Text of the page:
Cliff's Edge: Dogmatic About Death
Much of humanity will exist here as ash and dust much longer than as flesh and bone.
eath, even in the best of circumstances (whatever those could be)—what a bummer but, certainly, not the bummer that popular theology has made it. You know: immediate ascent to some perch in the Elysian Fields where, from there, our beloved dead view things like the killing fields here; or torment in the fires of hell under the earth as eternal punishment for the 80, 60, 20(?) years of inherited sin on it. Even the ilk of atheists have perverted death, bad enough already, with their myths (to quote Czeslaw Milosz) that “for our betrayals, greed, cowardice, murders we are not going to be judged.”
In contrast, Scripture portrays death as this silent unconscious repose (Ecclesiastes 9:5; 1 Kings 2:10) for (with rare exceptions) everyone until either the first resurrection and eternal life (John 5:28, 29; Revelation 20:6), or the second (Revelation 20:14, 15) and eternal destruction. (And it’s the destruction, not the act of destroying, that’s eternal, thank you. [See 2 Thes. 1:9; Mal. 4:1; Matt. 10:28; Ps. 37:20.])
From the moment that I learned the biblical truths about the state of the dead and hell I just loved how fair, how sensible they were and what they revealed about the goodness of God, who does not torture anyone, even the worst, forever. (Search the word “forever” in the Old Testament and see that, in many cases, it isn’t used for eternity. [See in Exod. 21:6; Lev. 23:21; 1 Sam. 28:2; 1 Chron. 28:4; Isa. 32:14; 34:10; and Jonah 2:6—“The earth and its bars closed behind me forever.” Wasn’t it three days?])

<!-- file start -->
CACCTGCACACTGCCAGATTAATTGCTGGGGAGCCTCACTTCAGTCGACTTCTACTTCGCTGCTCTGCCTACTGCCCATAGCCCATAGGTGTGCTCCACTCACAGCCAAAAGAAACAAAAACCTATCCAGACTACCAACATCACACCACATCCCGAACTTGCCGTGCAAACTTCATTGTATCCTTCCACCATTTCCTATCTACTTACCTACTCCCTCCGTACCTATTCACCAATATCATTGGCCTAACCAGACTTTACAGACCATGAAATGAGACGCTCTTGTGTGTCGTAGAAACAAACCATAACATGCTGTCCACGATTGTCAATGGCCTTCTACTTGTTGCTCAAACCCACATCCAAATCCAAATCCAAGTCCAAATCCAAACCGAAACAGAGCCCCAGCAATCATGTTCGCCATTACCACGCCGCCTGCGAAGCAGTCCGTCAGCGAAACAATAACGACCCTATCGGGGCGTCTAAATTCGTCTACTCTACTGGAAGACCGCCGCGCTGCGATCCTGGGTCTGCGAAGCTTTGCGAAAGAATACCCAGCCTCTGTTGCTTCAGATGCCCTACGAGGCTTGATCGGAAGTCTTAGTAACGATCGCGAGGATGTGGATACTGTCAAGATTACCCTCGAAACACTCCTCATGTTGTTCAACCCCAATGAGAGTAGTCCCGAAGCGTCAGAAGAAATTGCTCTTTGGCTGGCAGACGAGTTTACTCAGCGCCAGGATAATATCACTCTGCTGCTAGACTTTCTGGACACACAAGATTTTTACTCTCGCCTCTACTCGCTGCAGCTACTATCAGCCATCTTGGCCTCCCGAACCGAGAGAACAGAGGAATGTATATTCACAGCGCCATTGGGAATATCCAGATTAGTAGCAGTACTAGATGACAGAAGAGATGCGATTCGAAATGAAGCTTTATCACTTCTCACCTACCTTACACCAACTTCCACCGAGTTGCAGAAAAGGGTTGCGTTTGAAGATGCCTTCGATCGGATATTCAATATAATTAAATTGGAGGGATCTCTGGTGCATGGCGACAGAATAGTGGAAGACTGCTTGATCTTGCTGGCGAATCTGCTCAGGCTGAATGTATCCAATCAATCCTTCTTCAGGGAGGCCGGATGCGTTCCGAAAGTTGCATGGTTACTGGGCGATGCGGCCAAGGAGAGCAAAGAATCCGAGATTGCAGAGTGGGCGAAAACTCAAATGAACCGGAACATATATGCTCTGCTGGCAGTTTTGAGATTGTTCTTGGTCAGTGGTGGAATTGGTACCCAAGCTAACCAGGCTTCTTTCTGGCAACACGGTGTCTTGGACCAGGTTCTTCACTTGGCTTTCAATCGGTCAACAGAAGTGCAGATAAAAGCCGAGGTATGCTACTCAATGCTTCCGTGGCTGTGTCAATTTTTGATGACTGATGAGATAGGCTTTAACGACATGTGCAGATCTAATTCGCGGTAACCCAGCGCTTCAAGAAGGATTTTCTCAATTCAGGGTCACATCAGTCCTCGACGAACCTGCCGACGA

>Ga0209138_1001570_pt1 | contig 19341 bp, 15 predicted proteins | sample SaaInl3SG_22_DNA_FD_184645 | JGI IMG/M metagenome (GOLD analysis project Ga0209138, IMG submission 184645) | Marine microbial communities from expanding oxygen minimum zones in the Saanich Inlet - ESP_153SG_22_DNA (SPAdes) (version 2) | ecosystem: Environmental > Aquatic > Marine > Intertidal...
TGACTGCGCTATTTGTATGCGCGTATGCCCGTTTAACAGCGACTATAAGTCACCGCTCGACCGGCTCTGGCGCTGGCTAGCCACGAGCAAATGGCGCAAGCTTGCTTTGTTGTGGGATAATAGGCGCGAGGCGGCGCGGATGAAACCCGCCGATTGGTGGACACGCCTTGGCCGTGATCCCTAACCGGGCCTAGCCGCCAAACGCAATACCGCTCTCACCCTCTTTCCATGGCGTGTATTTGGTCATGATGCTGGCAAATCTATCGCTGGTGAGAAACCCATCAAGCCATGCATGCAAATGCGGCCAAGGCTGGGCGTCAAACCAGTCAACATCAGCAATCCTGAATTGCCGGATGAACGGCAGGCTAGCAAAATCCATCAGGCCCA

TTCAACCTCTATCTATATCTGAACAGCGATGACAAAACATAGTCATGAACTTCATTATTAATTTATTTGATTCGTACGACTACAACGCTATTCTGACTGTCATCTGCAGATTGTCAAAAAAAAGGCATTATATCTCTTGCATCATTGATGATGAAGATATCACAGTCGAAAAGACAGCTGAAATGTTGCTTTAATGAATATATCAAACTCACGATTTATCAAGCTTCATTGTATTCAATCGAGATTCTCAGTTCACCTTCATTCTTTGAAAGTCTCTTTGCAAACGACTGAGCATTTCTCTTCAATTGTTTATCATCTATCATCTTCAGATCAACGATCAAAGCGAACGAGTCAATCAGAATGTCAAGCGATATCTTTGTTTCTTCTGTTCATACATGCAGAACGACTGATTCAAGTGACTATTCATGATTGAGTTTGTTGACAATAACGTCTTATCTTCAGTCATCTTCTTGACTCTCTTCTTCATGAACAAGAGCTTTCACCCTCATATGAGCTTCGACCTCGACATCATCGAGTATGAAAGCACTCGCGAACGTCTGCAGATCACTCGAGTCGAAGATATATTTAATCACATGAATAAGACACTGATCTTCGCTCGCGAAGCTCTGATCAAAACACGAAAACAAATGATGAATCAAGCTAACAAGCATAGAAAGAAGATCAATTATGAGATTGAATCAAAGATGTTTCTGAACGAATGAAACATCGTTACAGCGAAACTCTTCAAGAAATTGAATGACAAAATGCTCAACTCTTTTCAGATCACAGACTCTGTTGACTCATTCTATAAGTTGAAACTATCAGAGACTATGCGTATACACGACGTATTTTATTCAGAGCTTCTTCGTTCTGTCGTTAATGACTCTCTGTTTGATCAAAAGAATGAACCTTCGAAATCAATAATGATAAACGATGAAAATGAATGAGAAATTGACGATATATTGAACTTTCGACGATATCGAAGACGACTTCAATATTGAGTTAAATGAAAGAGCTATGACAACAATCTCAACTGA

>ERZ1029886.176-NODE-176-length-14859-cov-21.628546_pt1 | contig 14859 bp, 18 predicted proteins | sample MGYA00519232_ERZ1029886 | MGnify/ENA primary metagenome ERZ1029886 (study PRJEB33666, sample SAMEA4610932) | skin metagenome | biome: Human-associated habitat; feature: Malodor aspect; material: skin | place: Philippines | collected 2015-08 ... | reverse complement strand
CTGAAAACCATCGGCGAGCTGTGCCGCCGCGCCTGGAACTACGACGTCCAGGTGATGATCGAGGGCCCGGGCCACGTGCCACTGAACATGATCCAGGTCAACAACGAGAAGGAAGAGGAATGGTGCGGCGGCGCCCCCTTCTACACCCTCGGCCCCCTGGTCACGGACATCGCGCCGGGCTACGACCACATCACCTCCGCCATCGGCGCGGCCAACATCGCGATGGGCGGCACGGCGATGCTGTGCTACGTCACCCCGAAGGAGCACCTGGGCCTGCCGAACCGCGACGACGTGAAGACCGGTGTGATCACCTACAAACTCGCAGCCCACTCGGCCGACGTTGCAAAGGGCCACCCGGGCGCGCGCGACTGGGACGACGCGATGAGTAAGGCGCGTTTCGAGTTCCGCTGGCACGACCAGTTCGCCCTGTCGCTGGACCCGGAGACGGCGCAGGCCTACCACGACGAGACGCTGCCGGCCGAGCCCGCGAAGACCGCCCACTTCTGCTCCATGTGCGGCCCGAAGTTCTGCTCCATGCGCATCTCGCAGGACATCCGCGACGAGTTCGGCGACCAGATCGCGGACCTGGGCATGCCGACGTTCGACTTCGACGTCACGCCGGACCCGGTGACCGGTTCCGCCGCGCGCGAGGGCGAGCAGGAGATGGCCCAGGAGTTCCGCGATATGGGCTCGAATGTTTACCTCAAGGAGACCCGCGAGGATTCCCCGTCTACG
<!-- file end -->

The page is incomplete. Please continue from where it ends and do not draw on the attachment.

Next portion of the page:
I have for decades been discussing death and hell with the Messianic Jew who, in 1979, baptized me in the Jordan River but who cannot understand my dogmatism about death. Scripture, he says, remains ambiguous about the immediate fate of the dead because, well, it’s not that important, anyway.
Not important? Death, or the specter of it, infects every living moment. Who doesn’t breathe without the stone realization that their or their loved ones’ next breath could be their only one left? At birth, before even, we’re old enough to transition into a corpse. Like eggplant and oysters, we die; unlike them—as (to quote Milosz again) “persons and organisms at the same time”—we know it, an altogether tough rub for beings hard-wired enough like us to fold before the infinite gap between the bit of time that we limp upon the ground and the eternity that grinds us into it.
Not important? What but “a vapor” (James 4:14) is our life, this eruption of protoplasmic metabolism, compared to what comes after? “It is not to be doubted,” wrote Frenchman Blaise Pascal, “that the duration of this life is but a moment” . . . and “the state of death is eternal, whatever its nature.” In 1789, George Washington, at 67, died—a 67:229 ratio of life to death, and counting. Julius Caesar, dead at 66 in 44 BC—66:2062 and getting only worse.
The point? We exist here mostly dead.
So, would the Lord—who, through His written Word, has revealed, just for us, dimensions of reality (even with radio telescopes and electron microscopes) otherwise out of our reach —leave us in ambiguity about the harshest, longest and most inescapable snag of our fallen existence? Before you finish this column how many homes, how many families, will be irreparably ripped to shreds by the death of a parent, a child, a sibling, a spouse? And yet what happens at death isn’t important enough for our God to let mourners know the immediate fate of those mourned?